To Thomas Jefferson
Washington April 19. 1804.
The Mail of last evening brought me your favor of the 15th. with the papers sent back with it. I shall forbear using your Blank for an exequatur till I can again confer with Mr. Pichon who is at Baltimore.
The sending on the intercepted presents to the Porte would certainly be a handsome & politic expression of respect for the Grand Seignor, who otherwise may be thrown by his displeasure into an unseasonable patronage of Tripoli. It is even to be wished that Preble may have though[t] of and undertaken the measure himself.
The impression made on our public agents abroad by the loss of the Philada. and the effect they give to it are both remarkable. So extravagant a solicitude tends not only to sink us in the eyes of the European Govts. but may excite calculations in the Bashaw which will in some measure balance the advantage of the friendly interpositions with him. The Communication from our Consul at St. Petersburg on this subject now inclosed1 is more remarkable than any thing that has occurred, not so much for the proceeding of the Consul, as for the result of it; which is to be explained only by an uncommon character in the Emperor Alexander, and some particular interest he has been led to take in the career of the U. States. It reminds me of his education by la Harpe,2 and of some communications thro’ Dr. Priestly which you once shewed me, but which my memory does not distinctly retrace. It certainly will be proper to make the acknowledgment due thro’ some more respectful channel than instructions to the Consul. Whether any thing beyond a letter from the Dept. of State here to the Russian Minister be recommended by the occasion, will depend on circumstances which you can much better appreciate.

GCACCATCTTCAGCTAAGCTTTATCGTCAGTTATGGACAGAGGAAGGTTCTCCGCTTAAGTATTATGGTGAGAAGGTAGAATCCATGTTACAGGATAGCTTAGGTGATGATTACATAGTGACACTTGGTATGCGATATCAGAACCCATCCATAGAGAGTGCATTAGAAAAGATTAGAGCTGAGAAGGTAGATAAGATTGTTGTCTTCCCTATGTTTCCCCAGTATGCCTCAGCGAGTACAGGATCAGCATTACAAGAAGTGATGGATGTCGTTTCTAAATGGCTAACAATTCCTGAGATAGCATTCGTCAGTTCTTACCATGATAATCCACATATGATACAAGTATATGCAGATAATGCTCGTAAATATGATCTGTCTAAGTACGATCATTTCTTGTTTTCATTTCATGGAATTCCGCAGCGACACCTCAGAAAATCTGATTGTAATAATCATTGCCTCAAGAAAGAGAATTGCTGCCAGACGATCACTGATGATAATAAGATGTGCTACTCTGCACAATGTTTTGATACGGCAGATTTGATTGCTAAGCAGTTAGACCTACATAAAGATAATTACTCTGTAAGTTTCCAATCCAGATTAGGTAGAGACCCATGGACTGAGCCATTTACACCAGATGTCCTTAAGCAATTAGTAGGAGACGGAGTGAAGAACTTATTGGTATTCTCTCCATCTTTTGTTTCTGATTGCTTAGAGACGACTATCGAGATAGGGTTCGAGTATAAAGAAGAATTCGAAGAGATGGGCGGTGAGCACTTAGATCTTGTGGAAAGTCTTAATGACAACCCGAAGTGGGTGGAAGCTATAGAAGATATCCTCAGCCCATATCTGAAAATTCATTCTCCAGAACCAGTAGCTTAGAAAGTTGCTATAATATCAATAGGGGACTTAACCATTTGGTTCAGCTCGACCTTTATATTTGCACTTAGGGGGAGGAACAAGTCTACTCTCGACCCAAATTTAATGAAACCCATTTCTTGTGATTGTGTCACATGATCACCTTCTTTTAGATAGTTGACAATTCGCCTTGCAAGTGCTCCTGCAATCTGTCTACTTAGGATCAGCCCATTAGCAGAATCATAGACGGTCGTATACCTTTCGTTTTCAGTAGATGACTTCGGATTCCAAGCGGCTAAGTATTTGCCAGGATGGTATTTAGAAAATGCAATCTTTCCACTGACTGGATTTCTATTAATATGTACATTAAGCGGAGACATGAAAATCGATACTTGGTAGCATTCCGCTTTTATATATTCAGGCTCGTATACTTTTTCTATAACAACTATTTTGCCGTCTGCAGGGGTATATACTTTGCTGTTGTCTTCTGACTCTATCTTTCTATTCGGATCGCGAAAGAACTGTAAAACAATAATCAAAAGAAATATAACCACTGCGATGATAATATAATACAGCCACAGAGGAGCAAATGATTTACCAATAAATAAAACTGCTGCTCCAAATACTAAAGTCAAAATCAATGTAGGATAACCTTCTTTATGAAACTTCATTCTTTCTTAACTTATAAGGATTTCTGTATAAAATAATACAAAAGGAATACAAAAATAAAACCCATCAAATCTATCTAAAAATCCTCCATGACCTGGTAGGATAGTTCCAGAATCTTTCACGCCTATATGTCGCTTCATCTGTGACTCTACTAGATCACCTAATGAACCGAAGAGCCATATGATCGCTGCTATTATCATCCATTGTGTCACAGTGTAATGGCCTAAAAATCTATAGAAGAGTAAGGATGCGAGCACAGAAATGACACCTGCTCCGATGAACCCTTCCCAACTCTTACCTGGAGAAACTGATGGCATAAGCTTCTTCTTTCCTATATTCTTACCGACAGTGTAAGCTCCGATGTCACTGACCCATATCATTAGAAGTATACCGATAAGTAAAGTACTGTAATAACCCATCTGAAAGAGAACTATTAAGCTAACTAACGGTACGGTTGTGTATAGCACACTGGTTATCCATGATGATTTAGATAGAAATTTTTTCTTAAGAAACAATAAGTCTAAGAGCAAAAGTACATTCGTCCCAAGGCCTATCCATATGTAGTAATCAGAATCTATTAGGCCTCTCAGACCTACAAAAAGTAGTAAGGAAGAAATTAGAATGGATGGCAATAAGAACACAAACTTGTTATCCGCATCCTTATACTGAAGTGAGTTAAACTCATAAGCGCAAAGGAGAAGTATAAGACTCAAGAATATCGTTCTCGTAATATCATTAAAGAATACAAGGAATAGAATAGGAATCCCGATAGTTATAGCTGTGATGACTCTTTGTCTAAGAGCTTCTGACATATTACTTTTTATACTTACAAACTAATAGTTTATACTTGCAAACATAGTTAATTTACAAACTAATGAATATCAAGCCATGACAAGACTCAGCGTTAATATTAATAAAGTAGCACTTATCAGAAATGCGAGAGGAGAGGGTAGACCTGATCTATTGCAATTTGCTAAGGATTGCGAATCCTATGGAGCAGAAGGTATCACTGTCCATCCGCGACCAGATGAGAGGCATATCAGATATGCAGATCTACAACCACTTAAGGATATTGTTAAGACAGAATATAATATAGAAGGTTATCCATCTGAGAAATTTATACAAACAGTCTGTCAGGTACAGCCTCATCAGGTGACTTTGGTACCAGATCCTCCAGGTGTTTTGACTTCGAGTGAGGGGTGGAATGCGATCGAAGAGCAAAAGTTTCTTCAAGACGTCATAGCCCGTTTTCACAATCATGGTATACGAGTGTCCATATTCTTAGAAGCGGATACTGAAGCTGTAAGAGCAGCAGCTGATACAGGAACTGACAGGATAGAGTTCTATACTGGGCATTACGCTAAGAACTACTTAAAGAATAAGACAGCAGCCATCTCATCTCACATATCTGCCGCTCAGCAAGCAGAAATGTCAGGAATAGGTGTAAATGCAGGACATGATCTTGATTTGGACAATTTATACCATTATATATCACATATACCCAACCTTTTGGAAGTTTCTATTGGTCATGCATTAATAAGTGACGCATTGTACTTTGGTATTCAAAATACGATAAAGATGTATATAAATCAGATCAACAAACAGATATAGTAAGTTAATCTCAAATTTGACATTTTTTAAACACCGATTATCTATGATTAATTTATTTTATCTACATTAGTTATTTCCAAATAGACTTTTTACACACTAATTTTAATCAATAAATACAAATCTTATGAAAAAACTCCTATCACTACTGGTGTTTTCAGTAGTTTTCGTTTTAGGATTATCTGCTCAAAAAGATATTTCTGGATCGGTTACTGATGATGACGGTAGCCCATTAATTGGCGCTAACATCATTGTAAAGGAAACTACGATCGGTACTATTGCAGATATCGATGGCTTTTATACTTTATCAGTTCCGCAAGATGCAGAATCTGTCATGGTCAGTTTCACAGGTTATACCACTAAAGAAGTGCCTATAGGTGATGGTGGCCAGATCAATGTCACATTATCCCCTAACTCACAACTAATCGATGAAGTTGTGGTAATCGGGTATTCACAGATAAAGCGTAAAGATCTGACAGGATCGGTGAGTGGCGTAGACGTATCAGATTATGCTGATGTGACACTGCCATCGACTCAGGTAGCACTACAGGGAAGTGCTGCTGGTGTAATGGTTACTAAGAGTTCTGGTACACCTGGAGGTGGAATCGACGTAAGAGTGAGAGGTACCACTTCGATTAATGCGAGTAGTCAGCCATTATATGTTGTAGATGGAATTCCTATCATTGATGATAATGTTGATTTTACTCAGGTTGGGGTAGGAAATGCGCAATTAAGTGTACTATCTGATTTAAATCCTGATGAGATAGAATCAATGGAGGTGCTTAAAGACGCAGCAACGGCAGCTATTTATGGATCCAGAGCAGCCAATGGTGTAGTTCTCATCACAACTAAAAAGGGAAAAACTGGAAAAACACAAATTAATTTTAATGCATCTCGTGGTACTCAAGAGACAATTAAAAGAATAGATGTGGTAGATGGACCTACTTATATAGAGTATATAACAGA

Barnes may receive the proper check by the oppy. which will be afforded by the Adams. Mr. Lincoln has recd a letter from Russel which he will forward to you.3
The lengthy communications for Mr. L. Mr. P. and Mr. M[o]nroe, with the resources required for them, & other business of the Office have prevented me from taking up the case of Doctr. Stephens,4 and the intrusions west of the Mississippi.5 With respect to the latter, it does not at first view strike me that any doubt or objection can lie agst. a military expulsion, if authorized by law, as is presumed, and in cases sufficiently clear. The only question that occurs is how far the officer should be allowed to decide an antedate to be a forgery; unless indeed the records in his possession should disclose it. With respectful attachment Yrs.
RC (DLC: Jefferson Papers). Docketed by Jefferson as received 23 Apr., with his notation: “Consul of Kentucky.—Grand Seignr.—Tripoli—Emperor Russia / Barnes—Russell—Louisa. squatters.”
1. This was no doubt Levett Harris to JM, 7 Feb. 1804 (PJM-SS description begins Robert J. Brugger et al., eds., The Papers of James Madison: Secretary of State Series (7 vols. to date; Charlottesville, Va., 1986–). description ends , 6:453).